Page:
The African diaspora is the diaspora created by the movements and cultures of Africans and their descendants throughout the world, to places such as the Americas, (including the United States, Canada, the Caribbean, Central America, and South America) Europe and Asia. Much of the African diaspora is descended from people sold into slavery during the Trans Atlantic slave trade, with the largest population living in Brazil.
More broadly, the African diaspora comprises the indigenous peoples of Africa and their descendants, wherever they are in the world. Pan-Africanists often also consider other Africoid peoples as diasporic African peoples. These groups include, among others, the Malay Peninsula (Orang Asli), New Guinea, certain peoples of the Indian subcontinent, and the aboriginal peoples of Melanesia and Micronesia.
The African Union has defined the African diaspora as: people of African origin living outside the continent, irrespective of their citizenship and nationality and who are willing to contribute to the development of the continent and the building of the African Union. Its constitutive act declares that it shall: invite and encourage the full participation of the African Diaspora as an important part of our Continent, in the building of the African Union. Most societies that apply the black label on the basis of a person's ancestry justify it as applying to members of the African diaspora. Between 1500 and 1900, approximately four million African slaves were transported to island plantations in the Indian Ocean, about eight million were shipped to Mediterranean-area countries, and about eleven million were taken to the New World. Their descendants are now found around the globe. Due to intermarriage and genetic assimilation, just who is a descendant of the African diaspora is not entirely self-evident.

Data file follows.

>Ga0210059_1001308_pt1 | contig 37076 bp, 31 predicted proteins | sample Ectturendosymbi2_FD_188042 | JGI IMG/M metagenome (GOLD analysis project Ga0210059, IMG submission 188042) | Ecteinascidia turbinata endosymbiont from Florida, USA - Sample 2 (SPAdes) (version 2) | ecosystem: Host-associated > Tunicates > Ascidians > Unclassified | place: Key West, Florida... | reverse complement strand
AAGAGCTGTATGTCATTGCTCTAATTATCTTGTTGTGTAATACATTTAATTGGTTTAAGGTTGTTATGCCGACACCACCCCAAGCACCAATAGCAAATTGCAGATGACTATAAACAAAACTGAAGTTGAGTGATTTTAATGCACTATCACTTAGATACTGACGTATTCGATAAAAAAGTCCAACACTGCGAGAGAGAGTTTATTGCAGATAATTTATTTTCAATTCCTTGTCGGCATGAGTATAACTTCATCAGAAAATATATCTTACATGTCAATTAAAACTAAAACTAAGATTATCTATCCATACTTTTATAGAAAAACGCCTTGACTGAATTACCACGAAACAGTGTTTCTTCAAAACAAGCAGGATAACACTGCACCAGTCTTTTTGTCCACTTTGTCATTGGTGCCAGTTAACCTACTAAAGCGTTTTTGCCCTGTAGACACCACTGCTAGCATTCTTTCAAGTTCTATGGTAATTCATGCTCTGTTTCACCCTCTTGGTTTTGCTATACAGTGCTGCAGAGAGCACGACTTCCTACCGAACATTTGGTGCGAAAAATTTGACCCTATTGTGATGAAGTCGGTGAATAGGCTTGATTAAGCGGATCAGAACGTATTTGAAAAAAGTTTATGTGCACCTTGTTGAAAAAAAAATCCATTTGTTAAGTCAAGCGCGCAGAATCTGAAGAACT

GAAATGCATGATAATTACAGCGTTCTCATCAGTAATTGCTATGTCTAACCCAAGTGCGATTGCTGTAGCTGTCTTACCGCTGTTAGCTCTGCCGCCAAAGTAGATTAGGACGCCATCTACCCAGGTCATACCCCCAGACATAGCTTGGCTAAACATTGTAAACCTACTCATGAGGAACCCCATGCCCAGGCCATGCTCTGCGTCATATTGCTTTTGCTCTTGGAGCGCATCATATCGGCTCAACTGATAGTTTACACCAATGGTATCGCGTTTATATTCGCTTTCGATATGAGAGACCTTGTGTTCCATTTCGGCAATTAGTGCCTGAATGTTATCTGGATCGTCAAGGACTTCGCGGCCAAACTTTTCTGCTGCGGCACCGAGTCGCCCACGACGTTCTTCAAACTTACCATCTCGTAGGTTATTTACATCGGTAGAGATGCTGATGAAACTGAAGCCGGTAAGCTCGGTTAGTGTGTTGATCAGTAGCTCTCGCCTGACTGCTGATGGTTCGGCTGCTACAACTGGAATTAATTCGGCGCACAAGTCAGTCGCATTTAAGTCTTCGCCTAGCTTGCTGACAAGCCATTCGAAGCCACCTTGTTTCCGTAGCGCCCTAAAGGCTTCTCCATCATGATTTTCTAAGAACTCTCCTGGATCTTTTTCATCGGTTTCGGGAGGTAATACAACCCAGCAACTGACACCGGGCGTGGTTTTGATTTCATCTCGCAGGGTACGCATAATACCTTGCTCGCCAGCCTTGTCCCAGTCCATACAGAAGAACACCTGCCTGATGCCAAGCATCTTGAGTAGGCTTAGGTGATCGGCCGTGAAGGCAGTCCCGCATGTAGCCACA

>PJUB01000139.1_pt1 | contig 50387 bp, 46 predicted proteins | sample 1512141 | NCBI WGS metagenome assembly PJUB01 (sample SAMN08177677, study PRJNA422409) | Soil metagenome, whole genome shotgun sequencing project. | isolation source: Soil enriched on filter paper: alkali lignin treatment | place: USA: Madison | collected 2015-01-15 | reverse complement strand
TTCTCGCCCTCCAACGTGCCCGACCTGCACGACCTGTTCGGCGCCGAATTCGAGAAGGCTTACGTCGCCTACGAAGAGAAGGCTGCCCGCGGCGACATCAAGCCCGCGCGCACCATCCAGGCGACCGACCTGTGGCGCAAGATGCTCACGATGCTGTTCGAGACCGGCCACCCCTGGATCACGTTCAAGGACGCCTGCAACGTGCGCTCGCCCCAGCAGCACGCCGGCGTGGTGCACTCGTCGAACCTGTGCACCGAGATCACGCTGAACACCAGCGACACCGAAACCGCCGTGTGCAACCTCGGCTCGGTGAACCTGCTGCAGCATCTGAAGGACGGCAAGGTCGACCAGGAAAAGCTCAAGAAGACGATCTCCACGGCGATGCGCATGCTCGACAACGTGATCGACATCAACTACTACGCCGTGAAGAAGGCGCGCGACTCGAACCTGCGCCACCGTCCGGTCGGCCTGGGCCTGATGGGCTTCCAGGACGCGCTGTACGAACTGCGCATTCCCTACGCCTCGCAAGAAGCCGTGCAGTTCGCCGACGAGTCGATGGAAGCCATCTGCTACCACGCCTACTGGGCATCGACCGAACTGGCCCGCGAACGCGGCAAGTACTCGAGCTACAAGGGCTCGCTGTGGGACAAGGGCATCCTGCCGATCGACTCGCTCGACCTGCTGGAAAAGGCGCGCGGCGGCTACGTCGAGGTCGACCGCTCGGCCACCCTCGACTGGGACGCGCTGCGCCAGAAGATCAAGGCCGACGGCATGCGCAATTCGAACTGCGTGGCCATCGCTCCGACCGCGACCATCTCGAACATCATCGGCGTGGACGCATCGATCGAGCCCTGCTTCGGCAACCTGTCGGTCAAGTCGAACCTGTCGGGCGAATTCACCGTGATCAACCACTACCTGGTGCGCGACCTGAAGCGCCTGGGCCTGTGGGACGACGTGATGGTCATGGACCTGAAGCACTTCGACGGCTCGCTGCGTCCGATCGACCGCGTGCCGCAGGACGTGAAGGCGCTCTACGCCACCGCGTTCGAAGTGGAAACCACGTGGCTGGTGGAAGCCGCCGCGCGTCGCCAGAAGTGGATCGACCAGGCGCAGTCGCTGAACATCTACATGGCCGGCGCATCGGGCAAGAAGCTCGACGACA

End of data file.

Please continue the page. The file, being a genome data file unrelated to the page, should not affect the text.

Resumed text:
British North America imported only about 500,000 Africans out of the 11 million shipped across the Atlantic. Nevertheless, the United States has preserved two suprisingly distinct genetic populations: one of mostly African ancestry, the other overwhelmingly European. All other New World states (except Canada) that imported African slaves have unimodal Afro-European genetic admixture scatter diagrams. Indeed, two thirds of white Americans have no detectable African ancestry at all, other than the ancient African ancestry shared by all humans. Only one-third of white Americans have detectable African DNA (averaging 2.3 percent) from ancestors who passed through the endogamous color line from black to white. Furthermore, USA government surveys continue to categorize on a strict color-line. The federal census has no provision for a multiracial or biracial self-identity and, until 2000, forbade checking off more than one box. The EEOC has strict regulations defining who is black or white and implicitly denies the existence of mixed people.
At an intermediate level, in Latin America and in the former plantations in and around the Indian Ocean, descendants of slaves are a bit harder to define because virtually everyone is mixed in demographic proportion to the original slave population. In places that imported relatively few slaves (like Argentina), few if any are considered Black today. In places that imported many slaves (like Arabia and Puerto Rico), the number is larger, but all are still of mixed ancestry.